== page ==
Friday, July 24, 2009

Improving Engagement

The engagement levels in my classes last semester were unusual. In Professional Accounting it was very high, in Contemporary Issues in Accounting PG it was reasonably high, and in Contemporary Issues in Accounting it was extremely low.

This semester I am going to try and incorporate techniques I used in Professional Accounting into Contemporary Issues in Accounting to try and increase the engagement level. I will be running a meet and greet exercise in the first tutorials. I have already done this in CIA PG this semester.

I will also be breaking the tutorials into small groups (5 per group) to address the tutorial question then present their solution to the class. I will give the students some OHP pens and transparencies on which to prepare their answers. I will be forcing the groups to be rainbow groups and I will be ensuring that all students do the presentation component at some point during the semester. Even though it is not being assessed, this engagement exercise will also help develop generic skills in teamwork, intercultural skills and oral communication.

I have decided not to include any online engagement components at this stage. I will review this decision later. The online engagement activity I would most like to incorporate from Professional Accounting is the reference database.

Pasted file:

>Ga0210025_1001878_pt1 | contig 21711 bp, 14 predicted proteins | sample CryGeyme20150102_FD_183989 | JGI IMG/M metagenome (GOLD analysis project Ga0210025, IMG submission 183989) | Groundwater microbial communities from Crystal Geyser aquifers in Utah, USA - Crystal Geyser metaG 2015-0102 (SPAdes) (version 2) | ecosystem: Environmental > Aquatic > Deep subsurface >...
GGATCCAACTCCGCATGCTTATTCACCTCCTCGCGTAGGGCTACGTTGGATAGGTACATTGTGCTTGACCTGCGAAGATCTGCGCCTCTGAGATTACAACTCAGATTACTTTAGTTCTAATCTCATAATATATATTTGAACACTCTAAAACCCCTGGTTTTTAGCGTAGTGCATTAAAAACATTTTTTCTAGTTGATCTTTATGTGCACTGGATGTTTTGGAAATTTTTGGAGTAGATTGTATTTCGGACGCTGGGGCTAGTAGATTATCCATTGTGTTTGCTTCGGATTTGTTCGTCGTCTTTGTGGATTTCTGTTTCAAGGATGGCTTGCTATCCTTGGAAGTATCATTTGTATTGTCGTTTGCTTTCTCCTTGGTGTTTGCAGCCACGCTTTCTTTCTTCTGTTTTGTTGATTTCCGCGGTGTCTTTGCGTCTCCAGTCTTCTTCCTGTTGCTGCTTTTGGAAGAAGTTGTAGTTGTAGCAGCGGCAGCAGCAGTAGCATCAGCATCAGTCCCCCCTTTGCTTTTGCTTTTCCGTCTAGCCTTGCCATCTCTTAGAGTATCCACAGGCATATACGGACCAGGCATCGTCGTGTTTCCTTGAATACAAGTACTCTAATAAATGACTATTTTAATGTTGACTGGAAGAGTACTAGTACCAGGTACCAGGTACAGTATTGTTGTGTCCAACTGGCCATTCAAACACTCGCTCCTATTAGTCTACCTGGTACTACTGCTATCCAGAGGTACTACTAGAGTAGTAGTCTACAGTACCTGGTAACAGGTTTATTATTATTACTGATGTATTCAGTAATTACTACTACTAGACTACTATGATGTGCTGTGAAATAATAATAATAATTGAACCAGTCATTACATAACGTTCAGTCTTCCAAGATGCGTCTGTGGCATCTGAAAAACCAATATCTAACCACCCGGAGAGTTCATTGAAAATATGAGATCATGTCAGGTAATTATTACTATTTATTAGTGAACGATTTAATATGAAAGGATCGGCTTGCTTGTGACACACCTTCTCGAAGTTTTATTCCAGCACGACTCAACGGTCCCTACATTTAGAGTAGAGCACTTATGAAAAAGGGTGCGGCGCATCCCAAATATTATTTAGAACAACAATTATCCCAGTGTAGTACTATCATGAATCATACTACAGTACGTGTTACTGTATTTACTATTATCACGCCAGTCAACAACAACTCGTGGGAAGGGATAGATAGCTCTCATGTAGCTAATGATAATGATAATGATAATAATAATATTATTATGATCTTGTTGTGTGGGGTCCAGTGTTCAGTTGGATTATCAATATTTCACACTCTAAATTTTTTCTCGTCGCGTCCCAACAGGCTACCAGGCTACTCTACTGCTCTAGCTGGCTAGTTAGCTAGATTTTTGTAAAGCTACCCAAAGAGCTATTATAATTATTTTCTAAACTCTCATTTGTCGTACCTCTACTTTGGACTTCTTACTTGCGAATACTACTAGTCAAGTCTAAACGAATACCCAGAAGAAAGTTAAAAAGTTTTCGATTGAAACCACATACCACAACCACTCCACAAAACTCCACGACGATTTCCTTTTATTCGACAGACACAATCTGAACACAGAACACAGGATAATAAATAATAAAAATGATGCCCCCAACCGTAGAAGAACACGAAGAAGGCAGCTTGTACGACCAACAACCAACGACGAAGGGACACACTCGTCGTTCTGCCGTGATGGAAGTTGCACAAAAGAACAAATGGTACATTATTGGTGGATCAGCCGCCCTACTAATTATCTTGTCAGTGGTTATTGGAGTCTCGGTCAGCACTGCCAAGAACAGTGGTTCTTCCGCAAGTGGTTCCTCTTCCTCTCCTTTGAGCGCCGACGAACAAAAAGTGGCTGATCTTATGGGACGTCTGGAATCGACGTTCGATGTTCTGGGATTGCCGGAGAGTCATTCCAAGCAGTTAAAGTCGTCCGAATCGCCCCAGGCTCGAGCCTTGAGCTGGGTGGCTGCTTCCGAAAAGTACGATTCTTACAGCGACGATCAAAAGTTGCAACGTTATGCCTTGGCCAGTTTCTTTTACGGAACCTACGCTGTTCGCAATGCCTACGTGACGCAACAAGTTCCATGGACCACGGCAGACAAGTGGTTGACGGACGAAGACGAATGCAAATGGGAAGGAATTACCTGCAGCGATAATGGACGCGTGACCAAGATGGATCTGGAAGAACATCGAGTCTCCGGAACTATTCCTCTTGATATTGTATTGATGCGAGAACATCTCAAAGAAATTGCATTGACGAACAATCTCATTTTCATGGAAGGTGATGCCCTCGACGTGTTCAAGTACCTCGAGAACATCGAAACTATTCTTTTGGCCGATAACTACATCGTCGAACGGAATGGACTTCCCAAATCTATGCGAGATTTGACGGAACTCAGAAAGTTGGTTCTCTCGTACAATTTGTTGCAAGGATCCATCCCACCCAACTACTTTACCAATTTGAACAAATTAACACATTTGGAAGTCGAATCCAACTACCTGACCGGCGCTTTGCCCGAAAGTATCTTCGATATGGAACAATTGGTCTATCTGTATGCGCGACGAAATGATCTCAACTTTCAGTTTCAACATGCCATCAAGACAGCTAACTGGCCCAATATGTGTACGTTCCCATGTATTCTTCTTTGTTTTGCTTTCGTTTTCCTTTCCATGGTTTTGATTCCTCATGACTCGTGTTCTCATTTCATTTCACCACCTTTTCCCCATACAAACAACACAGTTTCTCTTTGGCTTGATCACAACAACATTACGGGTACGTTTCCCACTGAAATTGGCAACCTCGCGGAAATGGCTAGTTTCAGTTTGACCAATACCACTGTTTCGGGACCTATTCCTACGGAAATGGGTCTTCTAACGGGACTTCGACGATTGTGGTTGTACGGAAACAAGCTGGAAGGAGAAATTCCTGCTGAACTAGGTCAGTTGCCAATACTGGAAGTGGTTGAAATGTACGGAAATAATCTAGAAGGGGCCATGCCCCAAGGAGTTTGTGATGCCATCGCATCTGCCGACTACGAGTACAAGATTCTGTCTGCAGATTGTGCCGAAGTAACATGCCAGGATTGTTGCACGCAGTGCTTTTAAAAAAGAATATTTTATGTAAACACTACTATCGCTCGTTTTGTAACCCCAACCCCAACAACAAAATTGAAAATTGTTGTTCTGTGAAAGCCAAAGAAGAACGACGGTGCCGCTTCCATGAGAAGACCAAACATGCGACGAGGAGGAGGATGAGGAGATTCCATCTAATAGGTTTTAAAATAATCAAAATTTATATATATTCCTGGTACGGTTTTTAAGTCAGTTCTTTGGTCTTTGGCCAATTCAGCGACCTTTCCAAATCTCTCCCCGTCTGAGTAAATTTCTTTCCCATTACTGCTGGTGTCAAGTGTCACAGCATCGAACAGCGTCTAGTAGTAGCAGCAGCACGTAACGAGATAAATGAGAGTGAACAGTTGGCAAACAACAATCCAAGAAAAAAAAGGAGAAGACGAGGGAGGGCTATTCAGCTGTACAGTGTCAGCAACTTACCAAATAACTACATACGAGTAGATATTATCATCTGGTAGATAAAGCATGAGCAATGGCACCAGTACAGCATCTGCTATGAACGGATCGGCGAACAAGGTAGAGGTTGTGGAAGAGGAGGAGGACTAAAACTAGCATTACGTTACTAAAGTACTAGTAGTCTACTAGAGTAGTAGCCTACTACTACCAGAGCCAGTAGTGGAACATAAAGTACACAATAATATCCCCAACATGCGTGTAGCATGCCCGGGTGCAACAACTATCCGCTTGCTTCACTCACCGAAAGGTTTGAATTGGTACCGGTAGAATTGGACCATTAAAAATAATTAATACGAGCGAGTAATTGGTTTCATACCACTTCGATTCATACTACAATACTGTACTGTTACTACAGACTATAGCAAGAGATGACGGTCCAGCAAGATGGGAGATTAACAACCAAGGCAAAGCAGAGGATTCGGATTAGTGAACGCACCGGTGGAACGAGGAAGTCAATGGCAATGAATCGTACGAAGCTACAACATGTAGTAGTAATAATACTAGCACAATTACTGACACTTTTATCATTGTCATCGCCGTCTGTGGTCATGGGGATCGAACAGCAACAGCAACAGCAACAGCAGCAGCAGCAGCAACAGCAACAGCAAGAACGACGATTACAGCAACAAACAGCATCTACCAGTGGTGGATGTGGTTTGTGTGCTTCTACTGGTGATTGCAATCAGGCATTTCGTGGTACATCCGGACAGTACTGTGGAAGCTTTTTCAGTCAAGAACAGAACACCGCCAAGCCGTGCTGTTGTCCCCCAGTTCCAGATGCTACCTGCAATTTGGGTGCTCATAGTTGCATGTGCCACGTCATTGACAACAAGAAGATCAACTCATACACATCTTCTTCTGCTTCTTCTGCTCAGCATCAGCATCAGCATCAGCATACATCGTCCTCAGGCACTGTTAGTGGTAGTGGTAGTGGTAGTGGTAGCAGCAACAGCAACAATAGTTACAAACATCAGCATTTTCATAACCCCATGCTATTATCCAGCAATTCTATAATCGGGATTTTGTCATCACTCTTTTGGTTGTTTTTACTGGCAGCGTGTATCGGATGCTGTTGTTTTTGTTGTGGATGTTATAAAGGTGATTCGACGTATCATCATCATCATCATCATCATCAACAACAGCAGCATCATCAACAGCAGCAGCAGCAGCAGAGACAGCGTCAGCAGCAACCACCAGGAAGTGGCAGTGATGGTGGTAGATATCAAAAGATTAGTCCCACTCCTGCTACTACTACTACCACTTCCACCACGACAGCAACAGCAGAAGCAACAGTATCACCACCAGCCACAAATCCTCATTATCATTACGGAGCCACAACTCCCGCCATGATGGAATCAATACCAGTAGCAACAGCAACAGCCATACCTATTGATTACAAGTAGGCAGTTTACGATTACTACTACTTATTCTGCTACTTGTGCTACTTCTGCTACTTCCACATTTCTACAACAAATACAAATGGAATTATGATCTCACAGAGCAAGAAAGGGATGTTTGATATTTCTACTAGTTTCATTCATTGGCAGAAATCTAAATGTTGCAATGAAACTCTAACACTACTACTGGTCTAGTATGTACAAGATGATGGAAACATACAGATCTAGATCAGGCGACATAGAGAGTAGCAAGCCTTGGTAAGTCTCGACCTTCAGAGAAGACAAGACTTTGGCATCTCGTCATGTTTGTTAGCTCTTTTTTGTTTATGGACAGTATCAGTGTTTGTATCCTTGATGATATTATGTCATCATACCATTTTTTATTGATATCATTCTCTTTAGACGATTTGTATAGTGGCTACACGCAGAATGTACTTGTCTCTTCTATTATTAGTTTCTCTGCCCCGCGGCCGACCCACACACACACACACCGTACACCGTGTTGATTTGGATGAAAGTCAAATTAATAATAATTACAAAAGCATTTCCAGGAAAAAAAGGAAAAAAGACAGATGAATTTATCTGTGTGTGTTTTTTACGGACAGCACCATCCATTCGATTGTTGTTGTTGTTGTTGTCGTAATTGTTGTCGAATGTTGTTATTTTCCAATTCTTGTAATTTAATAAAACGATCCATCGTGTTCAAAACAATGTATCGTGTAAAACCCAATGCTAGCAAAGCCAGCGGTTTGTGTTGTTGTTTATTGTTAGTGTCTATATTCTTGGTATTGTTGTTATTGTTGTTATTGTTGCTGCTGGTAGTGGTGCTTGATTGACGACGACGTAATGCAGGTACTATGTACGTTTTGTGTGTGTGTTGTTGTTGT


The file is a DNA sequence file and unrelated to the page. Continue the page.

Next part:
I have also not included any marks for engagement. While I may be forced to do this if the approaches I am using fail, I think it is a poor reflection on what I am doing if I need to resort to bribery to get the level of engagement I am seeking.

Some of my colleagues argue that providing material online is destroying engagement and that we should only provide materials in class to force engagement. IMHO, this is misguided. This policy forces attendance, not engagement.

Tuesday, July 21, 2009

Communicating Generic Skills

The evidence on teaching generic skills is paradoxical.  The survey undertaken by myself, Anne Daly, Monica Kennedy and Michael de Percy last year indicated that staff were teaching generic skills.  However, the CEQ was showing that students did not think they were being taught these items.  My conclusion from this confounding result is that while we are teaching generic skills, we are not communicating that we are teaching generic skills to students.

My position as the teacher of the capstone unit in the accounting major makes my role more significant - I am one of the last teachers students see before completing their CEQ.  The impression I make is likely to be greater than any other teacher's impression (I need to remember this point when I talk to Milind and Atique about resources).

I have changed significantly the way I communicate the teaching of generic skills to students this semester.  The changes I have made include:
  • Listing the generic skills I am developing and assessing in each assessment piece with the requirements of the assignment
  • Starting each lecture (slide 6) with the generic skills developed in that topic and I will explain how that is achieved in the lecture
  • Providing links on LearnOnline to the Library and ASP resources for improving generic skills